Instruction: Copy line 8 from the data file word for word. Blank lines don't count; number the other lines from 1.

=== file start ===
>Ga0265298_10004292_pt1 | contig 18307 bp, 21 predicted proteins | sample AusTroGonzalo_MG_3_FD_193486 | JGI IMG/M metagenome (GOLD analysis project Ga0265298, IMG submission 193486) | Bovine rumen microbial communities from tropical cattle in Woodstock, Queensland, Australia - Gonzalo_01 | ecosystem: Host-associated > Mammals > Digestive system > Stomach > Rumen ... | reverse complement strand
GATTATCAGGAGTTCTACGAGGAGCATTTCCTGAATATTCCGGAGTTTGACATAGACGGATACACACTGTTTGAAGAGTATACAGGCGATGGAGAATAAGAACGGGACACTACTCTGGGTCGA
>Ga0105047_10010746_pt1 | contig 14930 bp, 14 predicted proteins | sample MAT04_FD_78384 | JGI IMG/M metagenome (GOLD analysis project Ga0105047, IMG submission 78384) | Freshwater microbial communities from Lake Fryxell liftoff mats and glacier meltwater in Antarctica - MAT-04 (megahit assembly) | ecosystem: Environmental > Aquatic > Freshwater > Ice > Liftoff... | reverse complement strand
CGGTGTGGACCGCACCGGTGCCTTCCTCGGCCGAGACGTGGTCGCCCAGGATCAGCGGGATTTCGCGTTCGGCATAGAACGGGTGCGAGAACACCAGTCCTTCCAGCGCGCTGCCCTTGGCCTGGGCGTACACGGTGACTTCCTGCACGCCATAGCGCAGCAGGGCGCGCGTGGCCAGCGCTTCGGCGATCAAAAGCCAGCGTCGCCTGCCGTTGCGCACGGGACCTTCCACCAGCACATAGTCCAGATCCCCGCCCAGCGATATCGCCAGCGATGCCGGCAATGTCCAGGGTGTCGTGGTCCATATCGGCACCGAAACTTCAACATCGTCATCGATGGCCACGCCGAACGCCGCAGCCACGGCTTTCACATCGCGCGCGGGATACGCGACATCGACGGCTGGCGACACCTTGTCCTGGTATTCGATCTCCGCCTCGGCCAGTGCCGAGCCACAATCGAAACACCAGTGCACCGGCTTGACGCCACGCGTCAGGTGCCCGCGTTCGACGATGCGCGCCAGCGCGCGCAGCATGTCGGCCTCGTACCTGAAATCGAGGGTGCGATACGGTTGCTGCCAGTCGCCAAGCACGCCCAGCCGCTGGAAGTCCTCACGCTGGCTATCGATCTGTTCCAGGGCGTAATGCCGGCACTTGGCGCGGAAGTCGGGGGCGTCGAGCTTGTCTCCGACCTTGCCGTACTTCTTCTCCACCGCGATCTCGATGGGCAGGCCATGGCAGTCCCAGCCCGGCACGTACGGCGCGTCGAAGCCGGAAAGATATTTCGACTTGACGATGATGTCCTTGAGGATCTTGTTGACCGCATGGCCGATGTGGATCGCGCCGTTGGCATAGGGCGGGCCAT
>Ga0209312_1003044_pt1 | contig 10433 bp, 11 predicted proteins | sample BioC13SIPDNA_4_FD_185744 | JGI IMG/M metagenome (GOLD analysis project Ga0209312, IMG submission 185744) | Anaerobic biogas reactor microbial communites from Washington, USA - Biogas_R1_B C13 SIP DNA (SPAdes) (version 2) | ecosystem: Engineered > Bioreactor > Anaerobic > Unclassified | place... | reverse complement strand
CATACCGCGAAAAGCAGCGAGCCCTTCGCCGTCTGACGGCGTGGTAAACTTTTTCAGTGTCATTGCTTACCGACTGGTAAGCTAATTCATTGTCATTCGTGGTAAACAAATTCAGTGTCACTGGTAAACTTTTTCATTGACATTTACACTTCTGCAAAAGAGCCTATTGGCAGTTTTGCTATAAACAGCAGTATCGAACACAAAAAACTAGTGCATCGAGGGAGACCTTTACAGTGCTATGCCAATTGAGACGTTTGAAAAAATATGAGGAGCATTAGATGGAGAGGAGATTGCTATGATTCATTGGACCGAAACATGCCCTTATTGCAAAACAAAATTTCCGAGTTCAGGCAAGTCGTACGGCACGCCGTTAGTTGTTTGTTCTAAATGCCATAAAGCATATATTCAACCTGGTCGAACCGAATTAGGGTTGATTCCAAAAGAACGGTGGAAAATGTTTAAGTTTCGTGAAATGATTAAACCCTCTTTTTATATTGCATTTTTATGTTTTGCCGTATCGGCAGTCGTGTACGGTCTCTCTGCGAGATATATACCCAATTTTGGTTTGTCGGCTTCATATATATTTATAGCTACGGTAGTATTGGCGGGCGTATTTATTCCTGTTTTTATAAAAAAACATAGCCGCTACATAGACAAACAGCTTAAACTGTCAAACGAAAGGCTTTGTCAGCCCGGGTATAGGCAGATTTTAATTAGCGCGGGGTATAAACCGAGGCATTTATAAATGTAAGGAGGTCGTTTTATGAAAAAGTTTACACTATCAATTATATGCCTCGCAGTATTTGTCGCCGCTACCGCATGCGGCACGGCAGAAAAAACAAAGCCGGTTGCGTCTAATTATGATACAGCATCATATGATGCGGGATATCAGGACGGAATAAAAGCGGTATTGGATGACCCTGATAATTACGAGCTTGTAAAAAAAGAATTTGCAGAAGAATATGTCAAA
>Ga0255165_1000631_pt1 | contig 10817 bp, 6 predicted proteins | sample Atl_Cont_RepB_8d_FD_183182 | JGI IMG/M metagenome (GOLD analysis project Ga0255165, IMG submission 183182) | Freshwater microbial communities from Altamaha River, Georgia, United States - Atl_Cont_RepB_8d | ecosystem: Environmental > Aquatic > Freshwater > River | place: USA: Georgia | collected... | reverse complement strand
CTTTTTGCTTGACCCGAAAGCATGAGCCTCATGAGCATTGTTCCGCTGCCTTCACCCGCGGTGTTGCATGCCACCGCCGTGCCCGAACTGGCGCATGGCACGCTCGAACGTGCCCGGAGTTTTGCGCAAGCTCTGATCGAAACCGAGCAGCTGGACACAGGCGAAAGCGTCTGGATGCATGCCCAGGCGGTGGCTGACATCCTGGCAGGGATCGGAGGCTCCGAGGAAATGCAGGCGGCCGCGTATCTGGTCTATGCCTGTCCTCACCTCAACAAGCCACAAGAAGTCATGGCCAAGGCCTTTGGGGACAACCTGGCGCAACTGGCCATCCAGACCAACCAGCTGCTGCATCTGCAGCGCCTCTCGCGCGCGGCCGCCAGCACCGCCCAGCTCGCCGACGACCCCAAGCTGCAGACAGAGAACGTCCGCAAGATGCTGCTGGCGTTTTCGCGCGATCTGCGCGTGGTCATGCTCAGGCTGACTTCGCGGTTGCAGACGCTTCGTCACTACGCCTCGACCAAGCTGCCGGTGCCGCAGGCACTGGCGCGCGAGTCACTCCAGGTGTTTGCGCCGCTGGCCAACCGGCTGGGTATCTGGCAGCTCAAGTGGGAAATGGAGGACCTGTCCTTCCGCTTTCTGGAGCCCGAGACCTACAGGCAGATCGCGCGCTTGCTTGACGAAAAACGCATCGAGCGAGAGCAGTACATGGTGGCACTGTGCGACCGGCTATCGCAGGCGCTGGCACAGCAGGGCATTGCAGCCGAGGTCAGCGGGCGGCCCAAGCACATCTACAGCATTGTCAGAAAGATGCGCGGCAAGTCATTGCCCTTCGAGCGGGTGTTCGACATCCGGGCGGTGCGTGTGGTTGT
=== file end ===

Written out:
CTTTTTGCTTGACCCGAAAGCATGAGCCTCATGAGCATTGTTCCGCTGCCTTCACCCGCGGTGTTGCATGCCACCGCCGTGCCCGAACTGGCGCATGGCACGCTCGAACGTGCCCGGAGTTTTGCGCAAGCTCTGATCGAAACCGAGCAGCTGGACACAGGCGAAAGCGTCTGGATGCATGCCCAGGCGGTGGCTGACATCCTGGCAGGGATCGGAGGCTCCGAGGAAATGCAGGCGGCCGCGTATCTGGTCTATGCCTGTCCTCACCTCAACAAGCCACAAGAAGTCATGGCCAAGGCCTTTGGGGACAACCTGGCGCAACTGGCCATCCAGACCAACCAGCTGCTGCATCTGCAGCGCCTCTCGCGCGCGGCCGCCAGCACCGCCCAGCTCGCCGACGACCCCAAGCTGCAGACAGAGAACGTCCGCAAGATGCTGCTGGCGTTTTCGCGCGATCTGCGCGTGGTCATGCTCAGGCTGACTTCGCGGTTGCAGACGCTTCGTCACTACGCCTCGACCAAGCTGCCGGTGCCGCAGGCACTGGCGCGCGAGTCACTCCAGGTGTTTGCGCCGCTGGCCAACCGGCTGGGTATCTGGCAGCTCAAGTGGGAAATGGAGGACCTGTCCTTCCGCTTTCTGGAGCCCGAGACCTACAGGCAGATCGCGCGCTTGCTTGACGAAAAACGCATCGAGCGAGAGCAGTACATGGTGGCACTGTGCGACCGGCTATCGCAGGCGCTGGCACAGCAGGGCATTGCAGCCGAGGTCAGCGGGCGGCCCAAGCACATCTACAGCATTGTCAGAAAGATGCGCGGCAAGTCATTGCCCTTCGAGCGGGTGTTCGACATCCGGGCGGTGCGTGTGGTTGT